However, the meat industry giants - Tyson Foods, Smithfield Foods, JBS and Cargill - claim that the safety measures put in place after the major outbreaks last spring allowed them to limit the spread of the virus.
“We have made significant investments in personal protective equipment, social distancing measures, and other enhanced health and safety measures at our company. We have seen a dramatic decrease in active cases with our team members since last spring, ”Dean Banks, CEO of Tyson, recently told investors.
Measures include wellness questionnaires before work, temperature checks, plastic sieves between workplaces, increased cleaning of plants, spot checks and the required use of masks and other protective equipment. The industry spent around $ 2.5 billion on these improvements and additional wages for workers in the first six months, said Will Sawyer, protein economist at Cobank, an agribusiness bank.
At Ford, factories are operating on roughly 98% of their pre-pandemic production. Most workers who have symptoms or have been exposed to the virus stay at home until the threat of infecting others is gone, which limits the spread in the plants, Johnson said. The automaker is hiring temporary workers to take their places so the assembly lines can keep going.
Auto and meat packing companies say that generally less than 1% of their workforce is infected with the virus. Automakers and the UAW are encouraging workers to wear masks in public outside the plants.
Members of the UAW, which represents 150,000 employees at General Motors, Ford and Fiat Chrysler, said the companies had largely adhered to their precautions and protocols.
"I know people who have had it and tested positive, but as far as I know they are doing what they're supposed to do to quarantine people and have them tested," said Andrea Repasky, a forklift driver at GM's pickup factory in Fort Wayne, Indiana.
People she passes at the plant always wear the correct protective gear, she said. Management reports how many people tested positive on each shift, and the numbers were relatively small, even with a small increase after Thanksgiving, she said.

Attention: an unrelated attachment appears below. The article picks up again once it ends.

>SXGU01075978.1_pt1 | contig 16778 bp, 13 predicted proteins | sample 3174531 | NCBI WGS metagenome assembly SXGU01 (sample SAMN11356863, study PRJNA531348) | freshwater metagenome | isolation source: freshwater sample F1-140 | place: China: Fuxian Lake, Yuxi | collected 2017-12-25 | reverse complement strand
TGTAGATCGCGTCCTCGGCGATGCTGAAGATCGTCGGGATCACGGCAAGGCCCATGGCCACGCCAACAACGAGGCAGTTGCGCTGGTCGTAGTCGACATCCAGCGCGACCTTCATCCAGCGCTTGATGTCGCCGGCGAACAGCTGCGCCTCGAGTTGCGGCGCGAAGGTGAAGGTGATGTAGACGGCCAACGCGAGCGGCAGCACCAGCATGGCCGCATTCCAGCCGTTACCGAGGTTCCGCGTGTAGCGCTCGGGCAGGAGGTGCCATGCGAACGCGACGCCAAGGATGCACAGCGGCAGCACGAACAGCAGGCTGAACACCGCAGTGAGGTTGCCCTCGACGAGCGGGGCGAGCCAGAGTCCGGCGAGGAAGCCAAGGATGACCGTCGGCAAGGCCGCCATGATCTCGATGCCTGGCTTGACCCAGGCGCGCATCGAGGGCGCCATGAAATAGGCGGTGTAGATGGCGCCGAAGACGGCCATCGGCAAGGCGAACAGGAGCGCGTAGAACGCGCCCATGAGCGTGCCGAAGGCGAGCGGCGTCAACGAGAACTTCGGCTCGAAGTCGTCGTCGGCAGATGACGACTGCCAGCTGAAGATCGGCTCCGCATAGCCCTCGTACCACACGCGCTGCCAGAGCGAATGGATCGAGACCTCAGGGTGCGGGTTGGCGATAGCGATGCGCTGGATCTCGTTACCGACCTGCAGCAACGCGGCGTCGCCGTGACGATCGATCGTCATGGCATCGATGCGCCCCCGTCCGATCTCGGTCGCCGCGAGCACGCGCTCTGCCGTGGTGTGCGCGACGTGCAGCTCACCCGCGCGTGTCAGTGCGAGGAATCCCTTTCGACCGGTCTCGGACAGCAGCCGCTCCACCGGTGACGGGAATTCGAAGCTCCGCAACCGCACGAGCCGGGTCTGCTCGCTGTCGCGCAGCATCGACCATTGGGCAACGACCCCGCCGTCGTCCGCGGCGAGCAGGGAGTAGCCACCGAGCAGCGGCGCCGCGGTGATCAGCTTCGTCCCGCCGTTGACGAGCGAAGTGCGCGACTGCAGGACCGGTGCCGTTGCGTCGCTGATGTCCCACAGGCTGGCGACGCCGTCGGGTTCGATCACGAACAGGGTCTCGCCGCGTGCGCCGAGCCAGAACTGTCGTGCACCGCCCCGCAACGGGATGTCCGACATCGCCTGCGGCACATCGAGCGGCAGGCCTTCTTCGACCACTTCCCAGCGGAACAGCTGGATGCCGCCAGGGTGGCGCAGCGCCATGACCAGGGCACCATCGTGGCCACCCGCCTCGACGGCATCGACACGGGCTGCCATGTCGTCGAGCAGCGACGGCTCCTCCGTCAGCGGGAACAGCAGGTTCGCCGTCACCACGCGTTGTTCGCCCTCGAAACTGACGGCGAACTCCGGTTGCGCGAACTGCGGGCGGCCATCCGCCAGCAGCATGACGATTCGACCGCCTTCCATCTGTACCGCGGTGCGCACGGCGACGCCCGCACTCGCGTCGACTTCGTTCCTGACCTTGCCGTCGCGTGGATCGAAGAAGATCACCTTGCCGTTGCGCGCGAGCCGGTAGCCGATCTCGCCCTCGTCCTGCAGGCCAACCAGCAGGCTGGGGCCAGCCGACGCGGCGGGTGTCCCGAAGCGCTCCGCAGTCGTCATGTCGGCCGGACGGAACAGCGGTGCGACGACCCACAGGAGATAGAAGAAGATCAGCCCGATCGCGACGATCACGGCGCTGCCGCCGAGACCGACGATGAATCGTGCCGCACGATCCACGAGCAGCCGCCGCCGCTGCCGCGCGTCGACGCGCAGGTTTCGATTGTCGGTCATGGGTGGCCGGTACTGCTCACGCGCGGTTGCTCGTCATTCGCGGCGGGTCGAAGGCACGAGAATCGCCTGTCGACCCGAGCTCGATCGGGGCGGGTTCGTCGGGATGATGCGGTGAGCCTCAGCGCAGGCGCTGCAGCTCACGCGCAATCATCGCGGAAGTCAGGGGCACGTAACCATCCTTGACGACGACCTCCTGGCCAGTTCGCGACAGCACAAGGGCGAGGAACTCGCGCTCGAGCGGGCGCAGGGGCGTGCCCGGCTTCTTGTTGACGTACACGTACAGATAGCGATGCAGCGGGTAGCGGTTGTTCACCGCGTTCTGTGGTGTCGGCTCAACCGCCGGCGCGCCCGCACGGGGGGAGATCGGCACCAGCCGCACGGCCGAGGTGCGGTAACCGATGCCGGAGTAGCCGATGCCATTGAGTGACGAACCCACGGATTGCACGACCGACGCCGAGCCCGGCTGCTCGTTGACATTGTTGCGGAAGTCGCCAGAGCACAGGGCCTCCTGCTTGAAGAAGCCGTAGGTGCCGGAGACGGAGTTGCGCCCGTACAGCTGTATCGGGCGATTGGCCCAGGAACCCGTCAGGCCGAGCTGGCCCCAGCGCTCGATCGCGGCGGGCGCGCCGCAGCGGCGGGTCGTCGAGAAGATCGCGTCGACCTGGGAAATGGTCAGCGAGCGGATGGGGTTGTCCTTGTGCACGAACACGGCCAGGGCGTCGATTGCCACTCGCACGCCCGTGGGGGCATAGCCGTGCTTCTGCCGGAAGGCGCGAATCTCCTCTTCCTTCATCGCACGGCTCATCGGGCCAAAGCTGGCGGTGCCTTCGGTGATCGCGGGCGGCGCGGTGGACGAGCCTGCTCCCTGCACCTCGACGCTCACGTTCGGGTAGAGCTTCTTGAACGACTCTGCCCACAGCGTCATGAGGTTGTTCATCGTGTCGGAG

Ford, General Motors, Toyota, and others are starting to see minor issues with smaller parts companies having to shut down factories due to virus outbreaks or government restrictions, particularly in Mexico. A shortage of truck drivers is affecting parts deliveries, according to Ford's Johnson. The company set up just-in-time freight to get parts to run the facilities, he said.
Ford had to postpone production of its new Bronco SUV from spring to summer because the company had no virus-related parts defects.
Toyota said it nearly stalled due to a lack of parts, but so far they have managed to avoid it.
"There were sure to be a few close calls," said spokesman Scott Vazin. "Every day we have up to 10 parts that we closely monitor on alert."
UFCW's Lauritsen hopes the industry will continue to work hard to limit the spread of the virus.
"We can't get complacent just because things seem to be holding up right now," said Lauritsen. "We know that plants of any kind - whenever humans come together in large groups - can act as a super-spreader with this virus."
Krisher reported from Detroit.